Date of Award


Degree Type

Open Access Dissertation

Degree Name

Engineering and Industrial Applied Mathematics Joint PhD with California State University Long Beach, PhD


School of Mathematical Sciences

Advisor/Supervisor/Committee Chair

Rajendra Kumar

Dissertation or Thesis Committee Member

Ellis Cumberbatch

Dissertation or Thesis Committee Member

Burkhard Englert

Dissertation or Thesis Committee Member

Allon Percus

Terms of Use & License Information

Terms of Use for work posted in Scholarship@Claremont.

Rights Information

© 2012 Sammuel Jalali


Our modern society has transformed to an information-demanding system, seeking voice, video, and data in quantities that could not be imagined even a decade ago. The mobility of communicators has added more challenges. One of the new challenges is to conceive highly reliable and fast communication system unaffected by the problems caused in the multipath fading wireless channels. Our quest is to remove one of the obstacles in the way of achieving ultimately fast and reliable wireless digital communication, namely Inter-Symbol Interference (ISI), the intensity of which makes the channel noise inconsequential.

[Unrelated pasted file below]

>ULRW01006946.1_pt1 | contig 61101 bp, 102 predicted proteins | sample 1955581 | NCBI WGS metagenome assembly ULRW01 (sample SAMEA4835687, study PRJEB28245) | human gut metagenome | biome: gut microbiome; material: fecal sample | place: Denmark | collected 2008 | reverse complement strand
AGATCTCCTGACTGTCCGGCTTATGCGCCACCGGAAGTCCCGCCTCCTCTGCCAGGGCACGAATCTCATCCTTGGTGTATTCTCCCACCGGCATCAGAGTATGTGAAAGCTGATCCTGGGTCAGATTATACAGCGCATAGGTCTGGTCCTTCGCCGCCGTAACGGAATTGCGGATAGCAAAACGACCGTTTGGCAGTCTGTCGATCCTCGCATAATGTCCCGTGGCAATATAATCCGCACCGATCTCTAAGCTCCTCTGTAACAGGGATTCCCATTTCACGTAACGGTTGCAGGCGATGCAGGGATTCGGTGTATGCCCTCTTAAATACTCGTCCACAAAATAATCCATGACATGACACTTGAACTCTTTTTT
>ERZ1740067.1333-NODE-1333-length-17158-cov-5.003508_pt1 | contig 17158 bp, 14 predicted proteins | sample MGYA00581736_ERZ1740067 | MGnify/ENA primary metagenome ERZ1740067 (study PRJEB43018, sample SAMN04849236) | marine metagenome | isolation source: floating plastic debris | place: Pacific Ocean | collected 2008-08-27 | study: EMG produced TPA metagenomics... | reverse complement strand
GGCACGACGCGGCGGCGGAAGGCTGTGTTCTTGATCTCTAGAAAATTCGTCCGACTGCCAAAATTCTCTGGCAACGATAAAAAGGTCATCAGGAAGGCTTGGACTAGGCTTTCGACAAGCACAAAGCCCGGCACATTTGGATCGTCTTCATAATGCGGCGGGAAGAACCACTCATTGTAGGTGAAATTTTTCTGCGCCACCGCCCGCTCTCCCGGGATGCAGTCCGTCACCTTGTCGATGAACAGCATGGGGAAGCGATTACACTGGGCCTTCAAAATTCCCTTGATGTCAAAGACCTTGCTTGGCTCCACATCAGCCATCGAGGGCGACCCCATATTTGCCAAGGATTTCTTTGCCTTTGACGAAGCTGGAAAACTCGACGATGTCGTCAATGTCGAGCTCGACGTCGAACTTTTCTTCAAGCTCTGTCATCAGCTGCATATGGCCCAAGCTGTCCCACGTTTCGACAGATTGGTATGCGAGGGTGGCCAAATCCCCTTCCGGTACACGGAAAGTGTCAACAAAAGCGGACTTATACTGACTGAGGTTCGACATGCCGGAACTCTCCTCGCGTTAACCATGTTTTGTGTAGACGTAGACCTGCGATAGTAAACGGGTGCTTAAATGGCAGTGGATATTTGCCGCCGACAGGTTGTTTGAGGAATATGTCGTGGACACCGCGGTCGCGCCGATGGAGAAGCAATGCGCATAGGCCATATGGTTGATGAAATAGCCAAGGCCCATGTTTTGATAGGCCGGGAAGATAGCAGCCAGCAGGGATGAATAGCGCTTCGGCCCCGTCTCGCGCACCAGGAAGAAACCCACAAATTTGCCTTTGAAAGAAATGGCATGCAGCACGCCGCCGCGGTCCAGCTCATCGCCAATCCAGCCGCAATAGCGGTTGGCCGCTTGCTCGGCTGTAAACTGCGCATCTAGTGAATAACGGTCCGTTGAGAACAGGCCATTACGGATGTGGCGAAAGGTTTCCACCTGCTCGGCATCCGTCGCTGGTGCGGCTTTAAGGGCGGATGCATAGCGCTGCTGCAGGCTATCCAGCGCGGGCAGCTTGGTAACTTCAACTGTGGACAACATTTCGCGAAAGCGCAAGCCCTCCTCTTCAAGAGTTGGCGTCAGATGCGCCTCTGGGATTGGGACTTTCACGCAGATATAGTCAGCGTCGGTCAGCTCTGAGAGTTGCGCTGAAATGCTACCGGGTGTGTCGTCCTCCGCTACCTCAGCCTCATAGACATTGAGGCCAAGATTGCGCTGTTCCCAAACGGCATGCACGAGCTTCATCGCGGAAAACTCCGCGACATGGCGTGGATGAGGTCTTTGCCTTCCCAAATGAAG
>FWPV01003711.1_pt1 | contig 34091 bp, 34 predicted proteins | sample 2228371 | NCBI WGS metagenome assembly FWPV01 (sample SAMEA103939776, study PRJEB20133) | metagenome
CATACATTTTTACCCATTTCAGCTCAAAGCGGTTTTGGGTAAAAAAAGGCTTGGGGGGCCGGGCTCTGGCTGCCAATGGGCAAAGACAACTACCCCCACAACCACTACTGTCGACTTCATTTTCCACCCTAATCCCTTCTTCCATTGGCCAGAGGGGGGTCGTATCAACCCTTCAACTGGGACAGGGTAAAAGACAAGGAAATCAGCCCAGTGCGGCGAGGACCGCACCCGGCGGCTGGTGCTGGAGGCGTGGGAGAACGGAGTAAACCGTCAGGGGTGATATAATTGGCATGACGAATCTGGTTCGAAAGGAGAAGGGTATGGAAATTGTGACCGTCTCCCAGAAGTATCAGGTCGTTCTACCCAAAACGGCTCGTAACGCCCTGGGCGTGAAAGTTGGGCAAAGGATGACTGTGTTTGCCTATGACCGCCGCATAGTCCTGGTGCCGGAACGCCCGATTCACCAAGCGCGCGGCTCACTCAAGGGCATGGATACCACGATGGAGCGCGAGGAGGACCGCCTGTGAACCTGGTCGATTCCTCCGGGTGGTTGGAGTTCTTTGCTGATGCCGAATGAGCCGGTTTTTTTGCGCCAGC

The theoretical background for wireless channels modeling and adaptive signal processing are covered in first two chapters of dissertation.

The approach of this thesis is not based on one methodology but several algorithms and configurations that are proposed and examined to fight the ISI problem. There are two main categories of channel equalization techniques, supervised (training) and blind unsupervised (blind) modes. We have studied the application of a new and specially modified neural network requiring very short training period for the proper channel equalization in supervised mode. The promising performance in the graphs for this network is presented in chapter 4.

For blind modes two distinctive methodologies are presented and studied. Chapter 3 covers the concept of multiple "cooperative" algorithms for the cases of two and three cooperative algorithms. The "select absolutely larger equalized signal" and "majority vote" methods have been used in 2-and 3-algoirithm systems respectively. Many of the demonstrated results are encouraging for further research.

Chapter 5 involves the application of general concept of simulated annealing in blind mode equalization. A limited strategy of constant annealing noise is experimented for testing the simple algorithms used in multiple systems. Convergence to local stationary points of the cost function in parameter space is clearly demonstrated and that justifies the use of additional noise. The capability of the adding the random noise to release the algorithm from the local traps is established in several cases.